Many people discussing their diet plans think in terms of low-fat options as a way to shed those unwanted pounds. There are so many misconceptions around the role of fat in weight loss that I thought it would be helpful to share some of my understanding of the current state of affairs around low fat diets.
Many processed foods, which we should try to avoid, nonetheless, often have added sugar to make up for the loss of flavor from limiting fat content. What many people do not realize is that adding any kind of sugar or sugar substitute to food can increase our sweet cravings. That is not a direction we want to go in especially when looking to manage our weight and general health.
There are so many healthy fats available that when consumed in moderation actually can help us to feel satiated so that in the long-run we actually lose weight. That is one of the benefits of fat in our diet – to help us feel full. Studies comparing low-fat diets to those with added healthy fats have found more weight loss and the ability to keep the weight off over time in the healthy fat group. I remember similar studies from many years ago and we have to come to a place to finally believe in the health benefits of at least some fats.
Not all fats are equal in terms of health benefits. Care needs to be given to avoiding liquid vegetable fats, such as canola, safflower, and corn oils, which when heated to smoke-point result in the formation of free radicals that can be damaging to the body and lead to disease over time. Many of theses oils are processed and do not have the same health benefits of extra virgin olive and coconut oils, and avocados.
Artificial transfats are formed when hydrogen is added to oils to make them solid, and are not healthy fats. They are used for taste, texture, and to increase shelf life of certain foods, such as baked goods, frozen pizza, and stick margarine. They can cause inflammation in the body, which is now believed to be at the heart of many diseases. Saturated fats in in meat, especially from animals that have been grass-fed, can be consumed in moderation for most people unless otherwise not recommended under the care of a physician.
Dietary fat is beneficial in many ways. It enables the body to absorb fat-soluble vitamins A, D, E, and K, and therefore, low-fat diets would not be recommended on this count alone. Dietary fat also is needed to make our tissues and manufacture chemicals in the body. Fats provide us with energy, and are needed to form our cell membranes and provide insulation to the body, which provides cushioning to the organs and prevents heat loss. Adequately formed cell membranes are especially important in allowing nutrients to enter our cells and to let out any cellular waste products.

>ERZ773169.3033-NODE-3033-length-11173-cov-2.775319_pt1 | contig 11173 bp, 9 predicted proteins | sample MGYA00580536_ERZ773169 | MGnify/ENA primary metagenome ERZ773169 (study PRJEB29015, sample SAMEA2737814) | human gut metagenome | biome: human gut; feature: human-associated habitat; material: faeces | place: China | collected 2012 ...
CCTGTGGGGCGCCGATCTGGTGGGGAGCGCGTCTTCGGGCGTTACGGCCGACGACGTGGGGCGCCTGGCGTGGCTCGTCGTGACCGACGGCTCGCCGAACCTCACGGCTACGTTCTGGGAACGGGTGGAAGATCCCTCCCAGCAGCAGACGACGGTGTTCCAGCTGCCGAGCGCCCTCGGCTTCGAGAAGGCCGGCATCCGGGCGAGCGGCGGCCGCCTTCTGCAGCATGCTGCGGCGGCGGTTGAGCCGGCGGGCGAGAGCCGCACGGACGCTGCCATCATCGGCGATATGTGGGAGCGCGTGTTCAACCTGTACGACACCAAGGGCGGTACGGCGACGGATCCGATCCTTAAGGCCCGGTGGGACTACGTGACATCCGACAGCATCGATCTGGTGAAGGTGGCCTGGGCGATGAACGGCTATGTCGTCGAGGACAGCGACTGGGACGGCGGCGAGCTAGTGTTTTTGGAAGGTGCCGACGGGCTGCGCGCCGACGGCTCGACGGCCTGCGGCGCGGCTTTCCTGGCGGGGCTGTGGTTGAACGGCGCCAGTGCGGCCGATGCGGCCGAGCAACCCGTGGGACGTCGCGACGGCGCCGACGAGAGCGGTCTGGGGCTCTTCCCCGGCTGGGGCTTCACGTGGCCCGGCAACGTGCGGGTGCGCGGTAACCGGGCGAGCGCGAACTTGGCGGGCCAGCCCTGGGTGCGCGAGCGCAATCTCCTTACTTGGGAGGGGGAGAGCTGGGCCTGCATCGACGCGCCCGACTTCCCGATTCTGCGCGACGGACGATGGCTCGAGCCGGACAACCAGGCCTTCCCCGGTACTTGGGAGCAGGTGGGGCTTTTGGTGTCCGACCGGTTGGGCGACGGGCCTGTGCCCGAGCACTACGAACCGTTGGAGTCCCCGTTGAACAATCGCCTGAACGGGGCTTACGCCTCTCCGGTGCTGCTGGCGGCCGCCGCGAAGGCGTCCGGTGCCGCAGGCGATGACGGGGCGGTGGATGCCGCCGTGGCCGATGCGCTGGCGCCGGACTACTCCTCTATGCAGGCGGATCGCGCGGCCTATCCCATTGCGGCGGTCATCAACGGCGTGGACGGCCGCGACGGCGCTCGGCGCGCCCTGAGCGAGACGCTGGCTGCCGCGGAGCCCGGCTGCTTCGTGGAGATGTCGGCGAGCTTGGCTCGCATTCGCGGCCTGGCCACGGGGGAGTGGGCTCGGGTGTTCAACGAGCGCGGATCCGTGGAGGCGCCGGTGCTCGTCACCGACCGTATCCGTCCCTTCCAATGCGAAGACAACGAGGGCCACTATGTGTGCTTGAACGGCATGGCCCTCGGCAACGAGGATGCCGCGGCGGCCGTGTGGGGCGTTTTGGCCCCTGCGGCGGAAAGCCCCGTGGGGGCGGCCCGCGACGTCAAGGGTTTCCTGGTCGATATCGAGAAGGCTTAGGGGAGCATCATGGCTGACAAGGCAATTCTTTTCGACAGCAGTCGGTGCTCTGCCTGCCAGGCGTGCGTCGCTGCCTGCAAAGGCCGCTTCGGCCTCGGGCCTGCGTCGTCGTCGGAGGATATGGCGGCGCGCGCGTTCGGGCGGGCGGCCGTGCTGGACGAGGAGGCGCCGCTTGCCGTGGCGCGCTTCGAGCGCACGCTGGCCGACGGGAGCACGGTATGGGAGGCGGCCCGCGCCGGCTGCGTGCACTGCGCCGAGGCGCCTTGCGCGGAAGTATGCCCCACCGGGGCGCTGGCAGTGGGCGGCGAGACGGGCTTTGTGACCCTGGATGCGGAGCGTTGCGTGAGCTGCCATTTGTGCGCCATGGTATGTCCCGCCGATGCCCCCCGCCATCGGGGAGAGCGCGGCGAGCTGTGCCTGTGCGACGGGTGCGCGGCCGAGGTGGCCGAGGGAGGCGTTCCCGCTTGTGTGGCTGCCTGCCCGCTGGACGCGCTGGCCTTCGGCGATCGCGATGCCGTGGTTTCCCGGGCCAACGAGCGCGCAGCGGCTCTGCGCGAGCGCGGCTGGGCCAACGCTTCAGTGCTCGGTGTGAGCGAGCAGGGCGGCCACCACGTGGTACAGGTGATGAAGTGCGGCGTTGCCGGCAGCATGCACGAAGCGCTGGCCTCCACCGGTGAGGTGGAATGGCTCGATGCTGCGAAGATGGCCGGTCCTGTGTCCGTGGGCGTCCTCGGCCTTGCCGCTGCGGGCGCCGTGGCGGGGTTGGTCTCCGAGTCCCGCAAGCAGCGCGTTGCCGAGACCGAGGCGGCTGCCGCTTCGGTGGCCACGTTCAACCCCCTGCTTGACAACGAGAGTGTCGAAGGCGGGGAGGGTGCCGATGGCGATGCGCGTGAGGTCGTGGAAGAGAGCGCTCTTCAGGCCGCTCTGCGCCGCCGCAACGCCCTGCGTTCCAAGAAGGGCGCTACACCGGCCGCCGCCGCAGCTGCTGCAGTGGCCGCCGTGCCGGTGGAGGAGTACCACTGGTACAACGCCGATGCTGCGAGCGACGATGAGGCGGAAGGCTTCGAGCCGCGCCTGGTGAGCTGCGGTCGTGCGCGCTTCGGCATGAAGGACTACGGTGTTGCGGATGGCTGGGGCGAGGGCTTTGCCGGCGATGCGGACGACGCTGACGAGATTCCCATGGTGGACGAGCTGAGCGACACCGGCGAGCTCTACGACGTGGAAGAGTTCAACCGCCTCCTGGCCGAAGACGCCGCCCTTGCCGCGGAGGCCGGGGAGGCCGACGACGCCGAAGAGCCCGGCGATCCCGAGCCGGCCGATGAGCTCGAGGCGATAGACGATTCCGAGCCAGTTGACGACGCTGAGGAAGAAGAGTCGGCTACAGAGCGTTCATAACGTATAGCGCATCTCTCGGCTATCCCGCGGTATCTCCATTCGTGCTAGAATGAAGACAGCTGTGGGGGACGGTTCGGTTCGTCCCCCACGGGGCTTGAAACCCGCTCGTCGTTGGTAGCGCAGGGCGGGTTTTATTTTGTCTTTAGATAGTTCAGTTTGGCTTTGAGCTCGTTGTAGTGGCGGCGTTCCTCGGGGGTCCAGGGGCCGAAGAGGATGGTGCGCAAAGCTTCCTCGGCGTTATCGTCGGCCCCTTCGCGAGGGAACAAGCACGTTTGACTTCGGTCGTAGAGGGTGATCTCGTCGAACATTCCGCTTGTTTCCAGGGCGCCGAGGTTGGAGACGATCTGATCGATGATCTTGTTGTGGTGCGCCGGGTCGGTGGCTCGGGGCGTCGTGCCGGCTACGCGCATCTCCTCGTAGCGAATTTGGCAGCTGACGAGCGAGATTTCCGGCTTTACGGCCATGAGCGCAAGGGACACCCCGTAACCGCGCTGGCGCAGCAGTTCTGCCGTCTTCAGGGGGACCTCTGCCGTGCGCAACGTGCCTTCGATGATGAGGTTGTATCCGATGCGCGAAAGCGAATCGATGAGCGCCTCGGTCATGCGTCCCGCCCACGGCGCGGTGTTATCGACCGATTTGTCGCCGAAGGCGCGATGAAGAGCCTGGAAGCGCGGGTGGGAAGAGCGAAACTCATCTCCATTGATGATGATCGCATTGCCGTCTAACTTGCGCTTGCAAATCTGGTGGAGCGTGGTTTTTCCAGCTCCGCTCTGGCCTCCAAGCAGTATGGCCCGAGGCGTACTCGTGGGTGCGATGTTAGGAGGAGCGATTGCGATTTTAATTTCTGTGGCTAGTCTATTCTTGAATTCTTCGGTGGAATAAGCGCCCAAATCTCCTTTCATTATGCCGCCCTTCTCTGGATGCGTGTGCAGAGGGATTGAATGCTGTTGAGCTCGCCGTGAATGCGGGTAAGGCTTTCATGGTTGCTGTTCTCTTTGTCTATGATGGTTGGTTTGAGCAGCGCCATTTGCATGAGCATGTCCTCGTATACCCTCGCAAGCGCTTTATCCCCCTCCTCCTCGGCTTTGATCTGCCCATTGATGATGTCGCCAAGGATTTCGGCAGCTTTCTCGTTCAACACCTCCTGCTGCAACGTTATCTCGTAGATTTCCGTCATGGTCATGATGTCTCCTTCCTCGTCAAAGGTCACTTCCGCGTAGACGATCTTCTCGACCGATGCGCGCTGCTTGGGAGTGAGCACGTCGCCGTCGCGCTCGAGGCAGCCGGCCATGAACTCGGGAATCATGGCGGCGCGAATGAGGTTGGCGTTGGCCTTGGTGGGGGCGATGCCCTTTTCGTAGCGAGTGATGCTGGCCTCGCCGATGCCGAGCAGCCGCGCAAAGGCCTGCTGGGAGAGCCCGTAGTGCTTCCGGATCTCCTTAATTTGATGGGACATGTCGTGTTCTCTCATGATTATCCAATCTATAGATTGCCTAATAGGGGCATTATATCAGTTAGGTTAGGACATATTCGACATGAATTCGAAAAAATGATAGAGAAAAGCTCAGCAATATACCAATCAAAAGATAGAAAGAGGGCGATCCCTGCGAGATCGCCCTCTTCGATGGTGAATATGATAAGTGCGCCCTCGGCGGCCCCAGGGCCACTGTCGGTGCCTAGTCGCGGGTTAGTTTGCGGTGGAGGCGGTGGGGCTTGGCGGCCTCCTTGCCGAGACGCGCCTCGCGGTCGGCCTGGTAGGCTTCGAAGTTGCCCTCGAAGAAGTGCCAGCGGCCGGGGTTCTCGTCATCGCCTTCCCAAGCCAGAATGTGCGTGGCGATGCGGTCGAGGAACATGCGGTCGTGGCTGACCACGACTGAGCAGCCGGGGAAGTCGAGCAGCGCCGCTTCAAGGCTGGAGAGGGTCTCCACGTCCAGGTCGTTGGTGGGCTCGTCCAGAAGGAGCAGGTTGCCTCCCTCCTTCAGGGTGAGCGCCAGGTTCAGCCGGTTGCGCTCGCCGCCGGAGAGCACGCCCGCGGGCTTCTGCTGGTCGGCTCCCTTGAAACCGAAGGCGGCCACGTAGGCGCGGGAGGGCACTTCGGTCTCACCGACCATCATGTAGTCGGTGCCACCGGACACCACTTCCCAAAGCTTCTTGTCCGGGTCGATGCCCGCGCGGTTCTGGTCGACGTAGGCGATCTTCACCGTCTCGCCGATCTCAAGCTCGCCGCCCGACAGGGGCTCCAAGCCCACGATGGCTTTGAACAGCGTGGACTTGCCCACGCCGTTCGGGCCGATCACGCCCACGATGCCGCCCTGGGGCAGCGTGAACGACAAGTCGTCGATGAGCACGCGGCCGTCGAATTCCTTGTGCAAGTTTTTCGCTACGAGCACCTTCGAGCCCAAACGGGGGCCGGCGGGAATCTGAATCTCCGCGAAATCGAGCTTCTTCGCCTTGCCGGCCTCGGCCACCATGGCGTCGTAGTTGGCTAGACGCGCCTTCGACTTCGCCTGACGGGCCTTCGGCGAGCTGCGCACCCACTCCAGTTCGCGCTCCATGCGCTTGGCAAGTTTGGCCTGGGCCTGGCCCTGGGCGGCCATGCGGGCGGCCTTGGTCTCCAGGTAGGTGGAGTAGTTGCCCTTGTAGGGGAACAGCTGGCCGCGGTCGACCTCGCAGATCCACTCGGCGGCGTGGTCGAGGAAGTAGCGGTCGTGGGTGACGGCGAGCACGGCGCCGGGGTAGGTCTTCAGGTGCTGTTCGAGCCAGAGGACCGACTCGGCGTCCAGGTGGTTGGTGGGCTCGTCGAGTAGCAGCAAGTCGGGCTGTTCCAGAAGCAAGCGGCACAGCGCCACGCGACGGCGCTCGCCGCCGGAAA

Dietary fat also is a crucial part of our myelin sheath that provides insulation to nerve cells and speeds up nerve impulse conduction throughout the body. Our brain is approximately sixty percent fat. Should fat intake be too restricted, it has the potential to compromise cognitive function, such as short and long-term memory.
Interestingly, when we consume fat, it is broken down in the body as triglycerides, but as these levels increase in the liver and bloodstream, the body counteracts them by no longer producing its own triglycerides. It is a built-in balancing mechanism against excess triglyceride intake. Dr. William Davis, in his book, Wheat Bellies, reports at the “net effect of high fat intake is little or no change in triglyceride levels.”
Another interesting finding cited by Dr. Davis is that carbohydrate consumption stimulates insulin production to clear away excess sugar in the blood, which in turn triggers fatty acid synthesis in the liver. As a result of fatty acid synthesis, our blood is flooded with triglycerides. The same balancing mechanism to the intake of dietary fats does not come into play here.
The moral of the story is that consumption of healthy fats in moderation appears to keep our bodies running efficiently, and can play a major role in weight loss and sustaining results over time. Excess intake of simple carbohydrates in the way of grains, pasta, bread, and pastries, all eventually increase triglyceride levels, which in turn have been associated with possible hardening and thickening of our arteries. Once blood flow is blocked, there is an increase our risk of stroke, heart attack, and heart disease. High triglycerides also has been associated with increased risk of diabetes, high blood pressure, and obesity. These possibilities should make us think twice before reaching for the bread basket and processed foods. Whole grains have health benefits, but should be consumed in moderation. Hopefully, some food for thought.